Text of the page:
West Virginia is on the verge of becoming the 29th state to legalize cannabis for medical purposes. SB 386, titled the West Virginia Medical Cannabis Act, received final approval in the West Virginia Legislature April 6th and is headed to the desk of Governor Jim Justice. He has publicly expressed support for legal access to medical marijuana and is expected to sign the bill into law, making West Virginia the 29th state to adopt an effective medical marijuana law. SB 386 charges the Bureau of Public Health with regulating medical marijuana growers, processors, and dispensaries. Patients with specifically listed qualifying medical conditions will be allowed to use extracts, tinctures, and other preparations of marijuana, but not marijuana in flower or leaf form. This differs from the original version of the bill and the medical marijuana programs in most other states.
On March 6th, Senator Tick Segerblom introduced Senate Bill 236, which would allow social use of cannabis in public places such as lounges, bars, coffee shops, and special events like fairs and concerts. SB 236 would allow local governments to issue permits to businesses and licenses for special events allowing marijuana consumption in designated places. Social use would be monitored locally and would only allow adults aged 21 and over to publically consume marijuana. SB 236 outlines clear regulatory instructions that social use venues cannot exist within 1,000 feet of a school, public park or playground, church, or anywhere that is otherwise viewable from a public place. If passed, SB 236 would become the first state law to address public consumption of marijuana.
On March 30th, the Georgia Senate passed a bill, by a 45-6 vote, that would expand the state’s limited medical marijuana law to include people with 15 medical conditions, up from nine currently. The bill now goes to Governor Nathan Deal to sign into law. Unlike many other U.S. states that have medical marijuana laws that allow smokable and edible forms of cannabis to be used by people who have a wide range of conditions, Georgia only allows cannabis oil for a limited number of maladies. The state Senate passed the expansion. The measure was already approved by Georgia’s House of Representatives. Georgia’s limited medical marijuana law was enacted in 2015.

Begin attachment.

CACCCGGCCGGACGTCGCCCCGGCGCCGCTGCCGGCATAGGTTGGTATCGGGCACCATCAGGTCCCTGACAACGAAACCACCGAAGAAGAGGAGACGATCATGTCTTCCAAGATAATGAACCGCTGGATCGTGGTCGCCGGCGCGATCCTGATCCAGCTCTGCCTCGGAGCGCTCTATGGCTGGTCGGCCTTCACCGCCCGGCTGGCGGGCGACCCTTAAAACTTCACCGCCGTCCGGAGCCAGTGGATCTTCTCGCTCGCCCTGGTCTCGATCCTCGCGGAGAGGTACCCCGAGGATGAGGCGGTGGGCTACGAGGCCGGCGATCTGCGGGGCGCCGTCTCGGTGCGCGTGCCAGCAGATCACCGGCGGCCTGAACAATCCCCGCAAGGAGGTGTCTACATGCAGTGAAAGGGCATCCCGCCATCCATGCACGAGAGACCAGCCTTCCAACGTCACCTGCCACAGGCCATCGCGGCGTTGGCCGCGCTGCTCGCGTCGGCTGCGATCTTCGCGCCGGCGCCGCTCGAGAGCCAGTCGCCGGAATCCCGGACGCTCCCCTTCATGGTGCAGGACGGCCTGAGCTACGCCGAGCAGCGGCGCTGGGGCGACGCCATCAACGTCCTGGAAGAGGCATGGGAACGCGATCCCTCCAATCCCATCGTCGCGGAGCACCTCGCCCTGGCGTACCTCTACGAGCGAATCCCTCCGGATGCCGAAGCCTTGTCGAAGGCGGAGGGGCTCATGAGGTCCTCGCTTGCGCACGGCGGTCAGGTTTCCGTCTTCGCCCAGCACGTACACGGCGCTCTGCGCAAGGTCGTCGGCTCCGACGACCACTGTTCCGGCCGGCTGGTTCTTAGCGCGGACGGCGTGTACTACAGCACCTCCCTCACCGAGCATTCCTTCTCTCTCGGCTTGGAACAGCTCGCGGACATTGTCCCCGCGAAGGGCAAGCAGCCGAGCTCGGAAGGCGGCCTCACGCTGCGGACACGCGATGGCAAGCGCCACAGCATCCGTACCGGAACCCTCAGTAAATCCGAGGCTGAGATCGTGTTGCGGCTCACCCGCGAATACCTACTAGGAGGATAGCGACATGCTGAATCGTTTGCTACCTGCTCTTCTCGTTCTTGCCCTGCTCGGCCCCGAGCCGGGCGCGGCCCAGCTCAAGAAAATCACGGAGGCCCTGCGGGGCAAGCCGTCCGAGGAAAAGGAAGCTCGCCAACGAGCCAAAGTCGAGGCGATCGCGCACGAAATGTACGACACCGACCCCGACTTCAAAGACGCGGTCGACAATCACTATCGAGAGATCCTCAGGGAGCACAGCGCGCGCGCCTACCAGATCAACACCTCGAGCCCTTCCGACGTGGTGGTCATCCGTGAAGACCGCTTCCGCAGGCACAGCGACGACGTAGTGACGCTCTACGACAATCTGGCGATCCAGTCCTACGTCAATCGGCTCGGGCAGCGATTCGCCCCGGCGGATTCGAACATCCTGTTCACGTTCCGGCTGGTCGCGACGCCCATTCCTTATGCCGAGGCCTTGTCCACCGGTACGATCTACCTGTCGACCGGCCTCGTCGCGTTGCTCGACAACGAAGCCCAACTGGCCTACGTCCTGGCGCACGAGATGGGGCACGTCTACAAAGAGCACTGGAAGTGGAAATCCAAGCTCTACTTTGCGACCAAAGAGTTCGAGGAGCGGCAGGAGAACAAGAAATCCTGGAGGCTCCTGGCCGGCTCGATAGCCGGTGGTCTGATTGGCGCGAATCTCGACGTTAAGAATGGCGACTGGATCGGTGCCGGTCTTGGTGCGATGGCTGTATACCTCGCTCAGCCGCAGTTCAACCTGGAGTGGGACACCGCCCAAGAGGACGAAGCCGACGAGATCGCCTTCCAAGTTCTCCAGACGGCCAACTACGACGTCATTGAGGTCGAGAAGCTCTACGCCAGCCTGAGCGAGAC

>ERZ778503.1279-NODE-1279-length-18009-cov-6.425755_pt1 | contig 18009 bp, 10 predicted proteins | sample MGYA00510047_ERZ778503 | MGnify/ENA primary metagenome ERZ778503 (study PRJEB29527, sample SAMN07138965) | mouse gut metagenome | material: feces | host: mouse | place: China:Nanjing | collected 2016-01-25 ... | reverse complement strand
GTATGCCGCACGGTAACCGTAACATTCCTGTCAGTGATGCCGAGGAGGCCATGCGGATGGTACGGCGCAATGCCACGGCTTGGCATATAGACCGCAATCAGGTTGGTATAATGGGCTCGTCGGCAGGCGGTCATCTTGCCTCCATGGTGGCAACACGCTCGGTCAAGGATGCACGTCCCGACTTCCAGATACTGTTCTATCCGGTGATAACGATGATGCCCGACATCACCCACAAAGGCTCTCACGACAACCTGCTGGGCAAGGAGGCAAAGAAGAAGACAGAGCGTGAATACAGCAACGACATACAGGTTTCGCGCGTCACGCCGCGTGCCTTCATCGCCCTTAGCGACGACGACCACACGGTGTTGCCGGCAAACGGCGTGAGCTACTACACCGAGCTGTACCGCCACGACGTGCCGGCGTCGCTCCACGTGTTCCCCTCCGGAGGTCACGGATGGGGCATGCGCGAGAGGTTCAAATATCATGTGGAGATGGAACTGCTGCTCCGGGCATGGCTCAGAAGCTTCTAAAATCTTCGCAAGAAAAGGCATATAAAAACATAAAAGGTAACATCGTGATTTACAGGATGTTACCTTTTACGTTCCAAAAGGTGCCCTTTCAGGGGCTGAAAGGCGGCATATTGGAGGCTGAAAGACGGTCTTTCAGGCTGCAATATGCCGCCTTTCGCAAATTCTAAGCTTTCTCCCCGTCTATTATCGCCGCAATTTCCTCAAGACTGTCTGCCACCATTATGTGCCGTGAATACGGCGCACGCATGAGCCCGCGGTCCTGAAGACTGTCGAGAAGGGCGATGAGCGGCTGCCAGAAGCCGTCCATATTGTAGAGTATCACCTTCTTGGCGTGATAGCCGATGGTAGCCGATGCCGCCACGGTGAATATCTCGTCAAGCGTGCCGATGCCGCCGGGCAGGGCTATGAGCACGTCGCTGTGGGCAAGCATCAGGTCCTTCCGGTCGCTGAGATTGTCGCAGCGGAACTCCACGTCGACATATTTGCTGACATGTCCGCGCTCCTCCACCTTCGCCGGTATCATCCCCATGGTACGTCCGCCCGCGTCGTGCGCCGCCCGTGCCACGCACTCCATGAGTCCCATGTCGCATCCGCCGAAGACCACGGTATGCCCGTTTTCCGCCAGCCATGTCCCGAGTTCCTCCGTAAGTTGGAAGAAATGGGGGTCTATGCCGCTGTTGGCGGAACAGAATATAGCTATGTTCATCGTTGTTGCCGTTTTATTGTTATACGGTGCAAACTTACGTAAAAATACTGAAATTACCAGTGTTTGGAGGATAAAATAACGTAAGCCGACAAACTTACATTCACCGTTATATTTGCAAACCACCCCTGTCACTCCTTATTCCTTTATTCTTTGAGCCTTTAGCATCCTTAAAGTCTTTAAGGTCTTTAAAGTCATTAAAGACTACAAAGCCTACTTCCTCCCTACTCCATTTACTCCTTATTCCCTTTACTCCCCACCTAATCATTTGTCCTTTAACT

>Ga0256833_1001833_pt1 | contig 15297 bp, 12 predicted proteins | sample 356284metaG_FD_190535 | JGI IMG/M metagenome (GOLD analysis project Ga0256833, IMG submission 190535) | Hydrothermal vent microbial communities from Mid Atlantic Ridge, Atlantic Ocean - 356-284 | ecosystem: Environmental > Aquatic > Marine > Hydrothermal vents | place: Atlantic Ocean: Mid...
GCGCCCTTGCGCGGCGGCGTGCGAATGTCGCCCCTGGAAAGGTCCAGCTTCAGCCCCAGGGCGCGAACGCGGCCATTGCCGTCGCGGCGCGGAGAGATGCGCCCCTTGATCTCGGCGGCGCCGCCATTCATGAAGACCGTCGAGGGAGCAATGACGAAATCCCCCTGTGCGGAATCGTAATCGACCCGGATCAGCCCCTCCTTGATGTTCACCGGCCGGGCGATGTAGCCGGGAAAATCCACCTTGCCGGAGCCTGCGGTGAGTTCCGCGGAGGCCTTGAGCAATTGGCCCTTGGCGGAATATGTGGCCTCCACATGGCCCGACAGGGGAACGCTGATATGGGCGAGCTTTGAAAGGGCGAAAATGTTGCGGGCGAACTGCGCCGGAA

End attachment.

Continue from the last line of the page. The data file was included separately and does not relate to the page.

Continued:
Newly formed Connecticut Coalition to Regulate Marijuana (CCRM) held a press conference March 7 to rally support for legislation that would regulate and tax marijuana for adult use in Connecticut. The event was held just prior to a committee hearing on H.B. 5314, sponsored by Rep. Melissa Ziobron (R-East Haddam), which directs the Department of Consumer Protection to establish a regulated system of marijuana cultivation and sales for adults 21 years of age and older. It also directs the Department of Revenue Services to create a tax structure that would generate revenue for the state and certain municipalities. Ziobron and the sponsors of three similar proposals — Senate President Pro Tempore Martin Looney (D-New Haven) and Reps. Juan Candelaria (D-New Haven) and Toni Walker (D-New Haven) — are working together to end marijuana prohibition in Connecticut.
At the end of March, Representative Helene Keeley and Senator Margaret Rose Henry introduced HB 110, the Delaware Marijuana Control Act. The bill seeks to legalize and regulate cannabis for adults 21 years of age or older. The marijuana tax revenue would be used to fund education, public health campaigns, and to support re-entry campaigns for ex-offenders, among other programs. An October 2016 poll by the University of Delaware found that 61 percent of state residents favor policy change.